“Today, the World-Herald launched #TheHall, a new blog focused on City Government. Congrats, guys! http://thehall.omaha.com/” — Mayor Jim Suttle on Twitter
After about 15 months of waiting, the Hanscom ‘Bark Park’ is open for local canines. Mayor Jim Suttle and Nougat (his wife’s dog) formally cut the ribbon at the site this weekend.
The southeast Omaha site, built for roughly $70,000 of city and private money, has been pretty busy since. It’s the city’s second dog park, and the first in midtown Omaha.
The city will provide minimal maintenance at the site. The Omaha Dog Park Advocates, a non-profit group formed to help support dog parks on city property, will help raise funds for additional development.
When the City of Omaha tried to replace the former Union Pacific headquarters with a new development, it didn’t work out.
Now the city is trying to attract development to 10th Street and Capitol Avenue downtown. Last week, the city and Metropolitan Entertainment and Convention Authority chose a developer who wants to build a $176 million project.
The Omaha Police Department doesn’t want any rickshaws outside the College World Series.
The modern verson – also called a pedicab or pedicycle – appeared around TD Ameritrade Park during the series’ debut in north downtown. And the police department says they clogged up traffic.
So the City Council will vote in December on a ban on rickshaws, horse-drawn carriages and quadracycles around the ballpark during the series.
“We need to be transparent with the community here, and they need to know if we have a gang issue.” — Omaha Police Chief Alex Hayes, on public city reports about gang activity.
The 14-year-old city law requiring the Omaha Police Department to publicly issue reports on the area’s gang activity could be repealed by the City Council next month.
Authorities say the city is not trying to avoid distributing public information about the city’s fight against street gangs, nor will it stop tracking crime trends related to gang activity.
Instead, Hayes said, repealing the ordinance will free up investigative resources needed to combat violent crime and allow the department to operate more efficiently.
Removing the ordinance would eliminate the only city provision mandating at least some public disclosure on the city’s assessment of gang-related street crime.
You probably knew this.
But as a reminder: the city won’t collect garbage, yard waste, recycling, etc. on Thanksgiving Day. Also, Christmas trees will not be collected curbside this year. Christmas tree recycling locations will be announced later.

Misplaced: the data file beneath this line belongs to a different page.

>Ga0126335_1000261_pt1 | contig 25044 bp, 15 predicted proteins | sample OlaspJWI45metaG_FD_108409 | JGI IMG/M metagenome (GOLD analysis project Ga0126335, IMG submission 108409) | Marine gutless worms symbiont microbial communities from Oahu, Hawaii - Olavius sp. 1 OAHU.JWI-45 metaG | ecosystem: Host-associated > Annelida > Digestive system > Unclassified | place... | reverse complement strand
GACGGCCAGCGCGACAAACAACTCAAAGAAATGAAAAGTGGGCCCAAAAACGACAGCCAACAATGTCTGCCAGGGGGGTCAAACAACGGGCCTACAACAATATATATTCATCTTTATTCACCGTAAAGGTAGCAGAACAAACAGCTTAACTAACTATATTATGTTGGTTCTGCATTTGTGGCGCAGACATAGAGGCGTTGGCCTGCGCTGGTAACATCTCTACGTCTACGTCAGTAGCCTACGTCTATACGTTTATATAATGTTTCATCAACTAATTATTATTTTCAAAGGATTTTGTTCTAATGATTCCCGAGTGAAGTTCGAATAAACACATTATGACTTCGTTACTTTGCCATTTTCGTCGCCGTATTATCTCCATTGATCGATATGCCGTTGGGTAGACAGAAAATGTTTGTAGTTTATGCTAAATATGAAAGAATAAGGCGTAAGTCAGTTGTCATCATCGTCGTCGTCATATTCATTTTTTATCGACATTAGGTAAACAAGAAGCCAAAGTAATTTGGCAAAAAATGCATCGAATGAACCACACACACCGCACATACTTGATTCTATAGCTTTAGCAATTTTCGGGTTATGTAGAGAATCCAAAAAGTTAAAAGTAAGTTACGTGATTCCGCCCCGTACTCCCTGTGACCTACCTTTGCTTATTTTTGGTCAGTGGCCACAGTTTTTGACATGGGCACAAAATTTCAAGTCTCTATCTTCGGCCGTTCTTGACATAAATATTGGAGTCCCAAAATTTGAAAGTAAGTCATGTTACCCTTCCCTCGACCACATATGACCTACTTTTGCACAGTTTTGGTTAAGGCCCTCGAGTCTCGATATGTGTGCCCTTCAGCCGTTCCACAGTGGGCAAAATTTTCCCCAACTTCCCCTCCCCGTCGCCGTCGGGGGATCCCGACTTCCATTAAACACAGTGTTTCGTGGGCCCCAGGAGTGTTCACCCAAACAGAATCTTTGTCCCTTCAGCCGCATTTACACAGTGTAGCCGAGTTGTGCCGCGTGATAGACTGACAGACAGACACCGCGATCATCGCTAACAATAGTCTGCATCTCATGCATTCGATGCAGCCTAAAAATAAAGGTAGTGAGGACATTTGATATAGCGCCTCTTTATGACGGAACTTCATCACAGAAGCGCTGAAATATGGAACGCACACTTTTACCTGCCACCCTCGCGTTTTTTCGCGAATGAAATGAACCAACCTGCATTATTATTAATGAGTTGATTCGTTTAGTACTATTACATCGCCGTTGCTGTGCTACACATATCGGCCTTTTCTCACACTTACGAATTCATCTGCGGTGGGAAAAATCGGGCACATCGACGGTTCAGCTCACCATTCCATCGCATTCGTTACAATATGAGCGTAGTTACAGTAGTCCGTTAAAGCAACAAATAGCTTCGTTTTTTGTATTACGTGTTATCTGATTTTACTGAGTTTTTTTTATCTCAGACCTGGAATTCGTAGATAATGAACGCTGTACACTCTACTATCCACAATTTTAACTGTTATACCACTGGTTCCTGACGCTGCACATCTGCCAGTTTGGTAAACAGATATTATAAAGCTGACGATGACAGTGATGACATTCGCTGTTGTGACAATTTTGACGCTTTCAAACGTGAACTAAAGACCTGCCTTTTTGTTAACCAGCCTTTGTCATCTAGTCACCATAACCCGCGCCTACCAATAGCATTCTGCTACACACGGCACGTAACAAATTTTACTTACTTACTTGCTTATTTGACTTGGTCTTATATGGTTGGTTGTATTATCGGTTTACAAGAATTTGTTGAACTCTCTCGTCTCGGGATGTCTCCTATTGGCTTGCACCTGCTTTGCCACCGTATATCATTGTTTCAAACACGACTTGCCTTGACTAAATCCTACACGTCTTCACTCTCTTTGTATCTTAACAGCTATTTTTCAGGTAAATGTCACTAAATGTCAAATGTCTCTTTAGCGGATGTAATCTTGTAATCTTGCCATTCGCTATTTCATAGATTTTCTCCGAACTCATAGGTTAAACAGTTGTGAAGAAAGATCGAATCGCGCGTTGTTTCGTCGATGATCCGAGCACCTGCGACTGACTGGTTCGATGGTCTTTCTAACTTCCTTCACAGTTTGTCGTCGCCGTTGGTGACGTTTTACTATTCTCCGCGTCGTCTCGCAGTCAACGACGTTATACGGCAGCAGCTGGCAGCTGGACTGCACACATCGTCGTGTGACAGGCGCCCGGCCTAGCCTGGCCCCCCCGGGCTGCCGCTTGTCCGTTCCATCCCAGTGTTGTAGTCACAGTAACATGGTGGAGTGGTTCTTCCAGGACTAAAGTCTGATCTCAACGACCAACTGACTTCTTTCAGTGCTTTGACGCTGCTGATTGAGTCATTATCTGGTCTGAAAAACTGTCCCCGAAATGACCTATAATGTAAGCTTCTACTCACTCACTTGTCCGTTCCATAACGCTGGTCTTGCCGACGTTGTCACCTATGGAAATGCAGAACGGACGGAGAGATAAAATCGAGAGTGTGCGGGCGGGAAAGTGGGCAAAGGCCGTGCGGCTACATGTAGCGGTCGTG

Note the city’s changes to the schedule:
- Monday, November 21 Regular Monday area collections Set out by 6:00 AM
- Tuesday, November 22 Regular Tuesday area collections Set out by 6:00 AM
- Wednesday, November 23 Regular Wednesday collections Set out by 6:00 AM
- Thursday, November 24 Thanksgiving Day No Collections
- Friday, November 25 Thursday area collections Set out by 6:00 AM
- Saturday, November 26 Friday area collections Set out by 6:00 AM
Collections will follow a normal schedule from Nov. 28-Dec. 2. Procrastinators should note that’s also the year’s final week for yard waste collection.
Send questions to the city’s Environmental Quality Division at 444-5238.
Only seven of the Omaha Police Department’s 95 cruiser cameras actually work like they’re supposed to.
The rest have been in various states of disrepair for several years — despite the fact Omaha spent roughly $671,000 to buy more than 80 cameras a few years back.
Now the City Council is set to discuss a measure to spend nearly $1.2 million to buy 130 new cameras, along with the related systems and work needed to install and maintain them, by year’s end.
The city has spent $12.2 million to fight this summer’s record flooding along the Missouri River.
City officials say that number will jump by millions of dollars once total damage to parks and city drainage systems are accounted for.
All but $1.2 million should be covered by private insurance and an expected influx of state and federal disaster aid. Still a lot of money. Still unclear is whether Omaha sees reimbursements for other expenses.
Here’s some spending breakdowns, by department: